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Saturday, Sep 20, 2014

Blackthorn tragedy remembered at memorial


Published:   |   Updated: January 29, 2014 at 06:54 AM

ST. PETERSBURG — Jim Sepel retired from the U.S. Coast Guard a long time ago, but he still feels like the captain of the men who died 34 years ago when his ship, the Blackthorn, collided with an oil tanker and sank into Tampa Bay.

“There are dark days. There are long nights. There are sleepless nights, because you never forget it,” said Sepel, 68, who traveled from Juneau, Alaska, with his wife, Joyce, to attend the annual memorial service Tuesday at a park north of the Sunshine Skyway.

Sepel has come alone to a few of these memorials over the years, held in Blackthorn Park, a serene, shaded tract along the bay off of Interstate 275.

The accident that killed 23 men on Jan. 28, 1980, happened about 2 miles south of Blackthorn Park in a channel that leads to the Gulf of Mexico.

More than 200 guardsmen and community members joined Sepel, other survivors and their families at the memorial.

Coast Guard Commandant Adm. Robert J. Papp Jr. spoke at length about how the tragedy, still the biggest peacetime loss in the guard’s history, radically changed everything from navigational training to ship maintenance.

“As terrible as the loss of Blackthorn was, the real tragedy would be to simply mourn our shipmates and continue on as before, failing to listen and learn the lessons they have to teach us,” Papp said.

It was about 8 p.m. when the 180-foot Blackthorn collided almost head-on with the 605-foot oil tanker Capricorn. In the crash, the Capricorn’s 7-ton anchor tore into the Blackthorn’s hull. When the anchor line pulled taut, it caused the Blackthorn to capsize.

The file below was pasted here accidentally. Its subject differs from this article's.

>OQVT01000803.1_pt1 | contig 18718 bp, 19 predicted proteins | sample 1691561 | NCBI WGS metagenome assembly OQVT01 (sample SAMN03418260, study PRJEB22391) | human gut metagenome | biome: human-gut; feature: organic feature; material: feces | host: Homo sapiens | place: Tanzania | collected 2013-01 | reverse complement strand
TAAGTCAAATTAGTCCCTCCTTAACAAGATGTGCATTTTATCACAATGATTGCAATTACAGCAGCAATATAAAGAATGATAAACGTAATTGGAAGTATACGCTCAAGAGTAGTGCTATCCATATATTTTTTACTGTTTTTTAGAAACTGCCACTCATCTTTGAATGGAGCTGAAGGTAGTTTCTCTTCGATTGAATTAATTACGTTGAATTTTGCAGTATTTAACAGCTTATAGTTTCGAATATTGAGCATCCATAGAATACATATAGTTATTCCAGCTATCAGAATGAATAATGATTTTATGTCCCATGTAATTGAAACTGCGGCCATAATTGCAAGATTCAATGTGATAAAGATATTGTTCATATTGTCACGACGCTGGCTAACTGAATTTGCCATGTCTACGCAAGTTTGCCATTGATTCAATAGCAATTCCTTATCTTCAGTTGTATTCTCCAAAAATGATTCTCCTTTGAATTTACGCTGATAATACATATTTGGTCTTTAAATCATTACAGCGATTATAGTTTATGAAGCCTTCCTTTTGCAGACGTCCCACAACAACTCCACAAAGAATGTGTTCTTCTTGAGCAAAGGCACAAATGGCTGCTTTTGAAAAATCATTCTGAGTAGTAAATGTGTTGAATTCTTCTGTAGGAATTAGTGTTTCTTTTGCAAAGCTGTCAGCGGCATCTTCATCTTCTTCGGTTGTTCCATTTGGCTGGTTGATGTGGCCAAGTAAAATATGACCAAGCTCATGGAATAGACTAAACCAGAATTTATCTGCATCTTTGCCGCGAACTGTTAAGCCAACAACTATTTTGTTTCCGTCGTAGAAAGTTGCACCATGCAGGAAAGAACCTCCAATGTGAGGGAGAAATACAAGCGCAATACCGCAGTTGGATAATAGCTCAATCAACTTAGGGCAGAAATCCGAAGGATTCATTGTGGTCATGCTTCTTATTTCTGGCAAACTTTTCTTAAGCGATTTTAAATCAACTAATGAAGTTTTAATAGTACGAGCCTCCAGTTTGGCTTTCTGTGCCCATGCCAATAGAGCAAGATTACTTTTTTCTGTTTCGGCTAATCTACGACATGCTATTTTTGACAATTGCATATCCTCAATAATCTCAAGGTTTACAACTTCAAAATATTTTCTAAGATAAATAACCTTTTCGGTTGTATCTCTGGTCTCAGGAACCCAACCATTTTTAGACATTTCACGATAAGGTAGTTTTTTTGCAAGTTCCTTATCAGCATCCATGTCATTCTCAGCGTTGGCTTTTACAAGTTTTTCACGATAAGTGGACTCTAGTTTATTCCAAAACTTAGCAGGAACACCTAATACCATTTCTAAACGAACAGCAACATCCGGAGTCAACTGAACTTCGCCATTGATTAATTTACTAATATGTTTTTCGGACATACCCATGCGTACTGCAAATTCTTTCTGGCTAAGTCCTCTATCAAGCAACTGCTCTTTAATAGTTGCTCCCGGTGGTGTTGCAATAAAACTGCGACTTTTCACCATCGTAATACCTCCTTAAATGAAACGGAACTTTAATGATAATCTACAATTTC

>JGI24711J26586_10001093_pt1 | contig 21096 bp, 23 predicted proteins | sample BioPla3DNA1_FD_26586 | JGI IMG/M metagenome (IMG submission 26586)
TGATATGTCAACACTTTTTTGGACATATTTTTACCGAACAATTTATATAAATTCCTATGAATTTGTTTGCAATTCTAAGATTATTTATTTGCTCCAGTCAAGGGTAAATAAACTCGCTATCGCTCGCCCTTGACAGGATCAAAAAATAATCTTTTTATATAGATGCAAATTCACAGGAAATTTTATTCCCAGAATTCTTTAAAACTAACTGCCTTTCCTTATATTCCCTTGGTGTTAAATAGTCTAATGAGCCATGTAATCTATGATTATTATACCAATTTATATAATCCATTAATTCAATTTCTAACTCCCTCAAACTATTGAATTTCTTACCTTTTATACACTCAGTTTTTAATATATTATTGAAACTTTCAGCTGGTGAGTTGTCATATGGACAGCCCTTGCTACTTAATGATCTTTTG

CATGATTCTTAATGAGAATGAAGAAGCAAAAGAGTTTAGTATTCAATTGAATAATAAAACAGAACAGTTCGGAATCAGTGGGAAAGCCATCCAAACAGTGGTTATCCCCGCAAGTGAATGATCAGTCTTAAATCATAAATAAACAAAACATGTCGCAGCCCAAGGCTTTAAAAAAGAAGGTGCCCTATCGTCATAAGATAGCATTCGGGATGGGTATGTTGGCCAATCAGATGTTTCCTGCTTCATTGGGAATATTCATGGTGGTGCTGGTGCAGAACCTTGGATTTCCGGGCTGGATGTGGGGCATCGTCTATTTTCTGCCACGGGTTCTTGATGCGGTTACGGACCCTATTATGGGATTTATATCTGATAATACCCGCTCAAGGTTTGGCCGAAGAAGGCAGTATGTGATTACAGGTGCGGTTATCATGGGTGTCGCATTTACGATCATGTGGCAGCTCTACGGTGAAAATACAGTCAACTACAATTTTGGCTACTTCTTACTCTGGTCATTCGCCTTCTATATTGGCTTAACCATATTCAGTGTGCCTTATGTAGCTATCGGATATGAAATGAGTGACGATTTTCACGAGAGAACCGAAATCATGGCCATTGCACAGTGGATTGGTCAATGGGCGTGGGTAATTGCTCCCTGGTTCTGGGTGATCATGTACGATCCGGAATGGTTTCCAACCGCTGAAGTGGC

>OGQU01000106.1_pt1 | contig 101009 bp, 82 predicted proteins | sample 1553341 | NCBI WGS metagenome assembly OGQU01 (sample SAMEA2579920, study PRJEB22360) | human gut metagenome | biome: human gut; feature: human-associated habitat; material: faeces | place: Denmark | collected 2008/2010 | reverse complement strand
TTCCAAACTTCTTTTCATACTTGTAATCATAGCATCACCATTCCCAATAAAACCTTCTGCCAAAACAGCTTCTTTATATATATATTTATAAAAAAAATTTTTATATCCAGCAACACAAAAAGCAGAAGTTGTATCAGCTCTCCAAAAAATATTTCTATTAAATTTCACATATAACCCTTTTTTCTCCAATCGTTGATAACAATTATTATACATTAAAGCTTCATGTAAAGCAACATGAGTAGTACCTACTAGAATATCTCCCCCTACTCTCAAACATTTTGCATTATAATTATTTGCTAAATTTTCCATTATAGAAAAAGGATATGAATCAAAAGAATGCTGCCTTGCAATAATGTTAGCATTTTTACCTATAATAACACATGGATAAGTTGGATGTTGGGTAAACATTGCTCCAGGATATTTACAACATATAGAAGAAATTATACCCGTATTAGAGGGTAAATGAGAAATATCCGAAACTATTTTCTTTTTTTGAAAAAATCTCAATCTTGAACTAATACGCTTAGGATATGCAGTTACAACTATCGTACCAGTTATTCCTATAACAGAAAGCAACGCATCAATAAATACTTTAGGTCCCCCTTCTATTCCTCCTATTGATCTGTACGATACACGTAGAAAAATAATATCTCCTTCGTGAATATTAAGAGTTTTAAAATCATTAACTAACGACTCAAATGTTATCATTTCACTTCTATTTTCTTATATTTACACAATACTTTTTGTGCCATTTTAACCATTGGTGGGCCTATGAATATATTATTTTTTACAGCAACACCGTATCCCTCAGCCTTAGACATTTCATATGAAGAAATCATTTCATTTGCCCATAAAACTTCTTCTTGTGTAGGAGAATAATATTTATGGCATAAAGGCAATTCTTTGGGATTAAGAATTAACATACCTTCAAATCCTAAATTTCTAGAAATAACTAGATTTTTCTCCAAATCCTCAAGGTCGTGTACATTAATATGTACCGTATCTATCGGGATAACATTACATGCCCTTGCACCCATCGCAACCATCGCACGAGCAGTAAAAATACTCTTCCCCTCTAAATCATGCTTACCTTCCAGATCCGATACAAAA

The ship went down in 10 minutes in 40 feet of water. Nearly half the crew died, many of them trapped inside.

The Coast Guard would blame the accident on an inexperienced junior officer being put in control of the ship while navigating a heavily-trafficked and unfamiliar channel.

Sepel remembers going to the morgue one day after the accident to identify six of the bodies rescuers had immediately recovered.

“I’m still the captain in my mind and I come here and see some of the survivors and they feel the same way,” Sepel said.

“They were the best crew I ever had.”

On Tuesday, 23 Coast Guard seamen left formation one by one to lay a single rose for each of the dead before a granite monument that lists their names.

Their vessel, a high-speed cutter called the William Flores, was recently commissioned in honor of a 19-year-old crewman who died after he stayed aboard the sinking Blackthorn to get life vests and help others inside.

Patricia Sarna, the mother of young Blackthorn Ensign Frank Sarna, helped lay a wreath among the many contributed by a dozen local community groups.

“I look around and I see all these guys in uniform and I want to find mine in there,” Sarna said after the ceremony. “The last time I saw him he looked just like all these others, still 23, still young in our eyes.”

The commandant recalled the Blackthorn sinking as a “seminal” moment in his early career in the Coast Guard.

In the past three decades, standards have been raised for navigation training and communication protocols have been overhauled, he said. Ships are inspected meticulously for safety.

“They became the product of all the things we did to ensure we’d never have to build another memorial like this,” Papp said.

Sepel has spent his time auditing cruise ships for safety, and the governor appointed him to the Alaska Boating Safety Advisory Council, which he chairs.

He traveled to Florida last year with his wife to attend the commissioning of the William Flores. It was then that he began to feel a renewed connection with fellow Coast Guard crewmen coming out of long held feelings of “survivor guilt.”

While Sepel is still haunted by the memories, others who were there that night remember him for his devotion to his crew. Edward Morris, part of a Navy rescue team that responded to the crash, remembers Sepel spending all night getting his men dry clothes, food and attending to their needs.

“He was worried about his men. I’ll never forget that,” said Morris, who attends the memorial each year. “He stood by his men and he did everything he could.”

 

jboatwright@tampatrib.com

(727) 215-1277

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